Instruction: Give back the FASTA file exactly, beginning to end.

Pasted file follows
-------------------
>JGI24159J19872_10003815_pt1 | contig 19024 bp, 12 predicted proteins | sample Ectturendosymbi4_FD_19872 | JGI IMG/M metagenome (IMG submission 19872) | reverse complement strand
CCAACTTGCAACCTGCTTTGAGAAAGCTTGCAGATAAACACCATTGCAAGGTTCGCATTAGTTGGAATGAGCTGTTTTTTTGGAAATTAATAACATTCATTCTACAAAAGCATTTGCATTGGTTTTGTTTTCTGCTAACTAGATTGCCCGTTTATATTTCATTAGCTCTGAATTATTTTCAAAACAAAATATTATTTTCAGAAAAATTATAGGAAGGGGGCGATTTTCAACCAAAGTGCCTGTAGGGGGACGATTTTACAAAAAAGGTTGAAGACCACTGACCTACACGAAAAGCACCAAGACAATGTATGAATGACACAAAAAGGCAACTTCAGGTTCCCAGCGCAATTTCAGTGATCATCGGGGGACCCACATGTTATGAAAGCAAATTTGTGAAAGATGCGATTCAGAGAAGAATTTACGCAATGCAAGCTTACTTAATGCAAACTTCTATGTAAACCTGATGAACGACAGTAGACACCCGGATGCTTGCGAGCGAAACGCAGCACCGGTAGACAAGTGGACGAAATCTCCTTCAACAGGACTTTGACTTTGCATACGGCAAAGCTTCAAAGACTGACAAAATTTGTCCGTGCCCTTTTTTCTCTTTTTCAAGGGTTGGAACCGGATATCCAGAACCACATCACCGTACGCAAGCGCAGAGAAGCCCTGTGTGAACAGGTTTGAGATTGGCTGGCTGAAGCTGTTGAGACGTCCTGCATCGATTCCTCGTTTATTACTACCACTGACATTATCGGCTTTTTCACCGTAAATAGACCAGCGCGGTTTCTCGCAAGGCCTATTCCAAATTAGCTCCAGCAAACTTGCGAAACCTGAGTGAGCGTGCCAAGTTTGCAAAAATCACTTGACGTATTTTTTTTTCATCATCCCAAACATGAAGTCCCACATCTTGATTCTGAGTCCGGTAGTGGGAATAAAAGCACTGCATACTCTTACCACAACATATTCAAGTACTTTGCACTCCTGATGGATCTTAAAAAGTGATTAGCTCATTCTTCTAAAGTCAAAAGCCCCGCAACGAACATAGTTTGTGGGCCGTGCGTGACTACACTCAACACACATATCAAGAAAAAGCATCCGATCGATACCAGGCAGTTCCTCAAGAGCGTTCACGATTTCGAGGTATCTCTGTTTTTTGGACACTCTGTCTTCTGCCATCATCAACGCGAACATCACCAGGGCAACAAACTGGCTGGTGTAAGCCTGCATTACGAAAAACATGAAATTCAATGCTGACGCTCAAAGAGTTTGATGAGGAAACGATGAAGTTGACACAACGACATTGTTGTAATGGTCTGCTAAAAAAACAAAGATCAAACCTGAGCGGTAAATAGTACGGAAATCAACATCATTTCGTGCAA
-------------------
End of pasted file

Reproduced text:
>JGI24159J19872_10003815_pt1 | contig 19024 bp, 12 predicted proteins | sample Ectturendosymbi4_FD_19872 | JGI IMG/M metagenome (IMG submission 19872) | reverse complement strand
CCAACTTGCAACCTGCTTTGAGAAAGCTTGCAGATAAACACCATTGCAAGGTTCGCATTAGTTGGAATGAGCTGTTTTTTTGGAAATTAATAACATTCATTCTACAAAAGCATTTGCATTGGTTTTGTTTTCTGCTAACTAGATTGCCCGTTTATATTTCATTAGCTCTGAATTATTTTCAAAACAAAATATTATTTTCAGAAAAATTATAGGAAGGGGGCGATTTTCAACCAAAGTGCCTGTAGGGGGACGATTTTACAAAAAAGGTTGAAGACCACTGACCTACACGAAAAGCACCAAGACAATGTATGAATGACACAAAAAGGCAACTTCAGGTTCCCAGCGCAATTTCAGTGATCATCGGGGGACCCACATGTTATGAAAGCAAATTTGTGAAAGATGCGATTCAGAGAAGAATTTACGCAATGCAAGCTTACTTAATGCAAACTTCTATGTAAACCTGATGAACGACAGTAGACACCCGGATGCTTGCGAGCGAAACGCAGCACCGGTAGACAAGTGGACGAAATCTCCTTCAACAGGACTTTGACTTTGCATACGGCAAAGCTTCAAAGACTGACAAAATTTGTCCGTGCCCTTTTTTCTCTTTTTCAAGGGTTGGAACCGGATATCCAGAACCACATCACCGTACGCAAGCGCAGAGAAGCCCTGTGTGAACAGGTTTGAGATTGGCTGGCTGAAGCTGTTGAGACGTCCTGCATCGATTCCTCGTTTATTACTACCACTGACATTATCGGCTTTTTCACCGTAAATAGACCAGCGCGGTTTCTCGCAAGGCCTATTCCAAATTAGCTCCAGCAAACTTGCGAAACCTGAGTGAGCGTGCCAAGTTTGCAAAAATCACTTGACGTATTTTTTTTTCATCATCCCAAACATGAAGTCCCACATCTTGATTCTGAGTCCGGTAGTGGGAATAAAAGCACTGCATACTCTTACCACAACATATTCAAGTACTTTGCACTCCTGATGGATCTTAAAAAGTGATTAGCTCATTCTTCTAAAGTCAAAAGCCCCGCAACGAACATAGTTTGTGGGCCGTGCGTGACTACACTCAACACACATATCAAGAAAAAGCATCCGATCGATACCAGGCAGTTCCTCAAGAGCGTTCACGATTTCGAGGTATCTCTGTTTTTTGGACACTCTGTCTTCTGCCATCATCAACGCGAACATCACCAGGGCAACAAACTGGCTGGTGTAAGCCTGCATTACGAAAAACATGAAATTCAATGCTGACGCTCAAAGAGTTTGATGAGGAAACGATGAAGTTGACACAACGACATTGTTGTAATGGTCTGCTAAAAAAACAAAGATCAAACCTGAGCGGTAAATAGTACGGAAATCAACATCATTTCGTGCAA